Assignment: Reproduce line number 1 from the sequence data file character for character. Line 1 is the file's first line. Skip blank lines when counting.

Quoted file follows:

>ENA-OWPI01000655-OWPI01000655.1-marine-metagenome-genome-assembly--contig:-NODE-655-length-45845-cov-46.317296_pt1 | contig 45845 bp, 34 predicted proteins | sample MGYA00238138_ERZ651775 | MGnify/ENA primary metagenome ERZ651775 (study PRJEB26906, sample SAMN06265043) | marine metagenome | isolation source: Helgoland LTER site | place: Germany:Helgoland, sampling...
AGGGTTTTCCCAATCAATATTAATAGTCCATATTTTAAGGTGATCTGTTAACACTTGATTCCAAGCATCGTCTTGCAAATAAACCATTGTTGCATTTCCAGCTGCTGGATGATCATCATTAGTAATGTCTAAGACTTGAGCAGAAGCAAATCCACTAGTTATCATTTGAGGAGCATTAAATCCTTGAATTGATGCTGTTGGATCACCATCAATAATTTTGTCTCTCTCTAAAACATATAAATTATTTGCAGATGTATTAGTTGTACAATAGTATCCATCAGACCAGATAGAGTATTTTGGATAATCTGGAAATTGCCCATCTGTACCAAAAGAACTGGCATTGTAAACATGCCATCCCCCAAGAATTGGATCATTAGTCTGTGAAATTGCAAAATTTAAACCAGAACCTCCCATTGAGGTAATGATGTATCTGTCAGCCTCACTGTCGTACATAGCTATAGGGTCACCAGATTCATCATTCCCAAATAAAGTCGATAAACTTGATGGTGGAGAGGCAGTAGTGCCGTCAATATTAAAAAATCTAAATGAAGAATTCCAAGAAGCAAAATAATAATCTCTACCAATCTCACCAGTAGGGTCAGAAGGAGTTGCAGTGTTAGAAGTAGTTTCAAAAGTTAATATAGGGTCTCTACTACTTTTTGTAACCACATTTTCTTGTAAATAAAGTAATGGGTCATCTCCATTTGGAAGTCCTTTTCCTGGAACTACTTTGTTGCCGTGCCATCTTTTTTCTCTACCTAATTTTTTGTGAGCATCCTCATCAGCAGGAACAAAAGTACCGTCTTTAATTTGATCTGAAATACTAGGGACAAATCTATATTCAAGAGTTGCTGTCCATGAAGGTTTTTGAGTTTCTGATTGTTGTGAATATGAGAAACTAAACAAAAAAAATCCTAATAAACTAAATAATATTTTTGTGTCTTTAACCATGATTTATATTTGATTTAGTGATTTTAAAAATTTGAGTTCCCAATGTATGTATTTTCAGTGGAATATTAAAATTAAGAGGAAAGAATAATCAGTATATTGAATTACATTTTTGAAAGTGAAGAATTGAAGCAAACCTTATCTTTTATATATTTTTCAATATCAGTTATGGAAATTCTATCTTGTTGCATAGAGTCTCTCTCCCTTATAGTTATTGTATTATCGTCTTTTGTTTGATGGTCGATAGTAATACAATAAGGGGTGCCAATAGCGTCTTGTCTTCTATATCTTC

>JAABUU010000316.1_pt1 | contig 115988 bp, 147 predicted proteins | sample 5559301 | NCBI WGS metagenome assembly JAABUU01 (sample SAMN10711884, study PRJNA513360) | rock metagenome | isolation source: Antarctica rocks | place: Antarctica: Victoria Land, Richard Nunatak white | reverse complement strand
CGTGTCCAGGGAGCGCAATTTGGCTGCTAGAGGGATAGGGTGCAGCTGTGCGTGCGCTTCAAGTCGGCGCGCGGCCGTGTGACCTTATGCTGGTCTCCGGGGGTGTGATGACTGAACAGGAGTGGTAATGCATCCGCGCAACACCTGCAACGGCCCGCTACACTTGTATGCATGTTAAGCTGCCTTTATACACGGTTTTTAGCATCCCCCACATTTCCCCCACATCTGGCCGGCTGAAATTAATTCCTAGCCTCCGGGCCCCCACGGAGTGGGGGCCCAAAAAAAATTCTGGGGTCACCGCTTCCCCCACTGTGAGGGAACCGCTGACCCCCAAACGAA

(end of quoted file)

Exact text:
>ENA-OWPI01000655-OWPI01000655.1-marine-metagenome-genome-assembly--contig:-NODE-655-length-45845-cov-46.317296_pt1 | contig 45845 bp, 34 predicted proteins | sample MGYA00238138_ERZ651775 | MGnify/ENA primary metagenome ERZ651775 (study PRJEB26906, sample SAMN06265043) | marine metagenome | isolation source: Helgoland LTER site | place: Germany:Helgoland, sampling...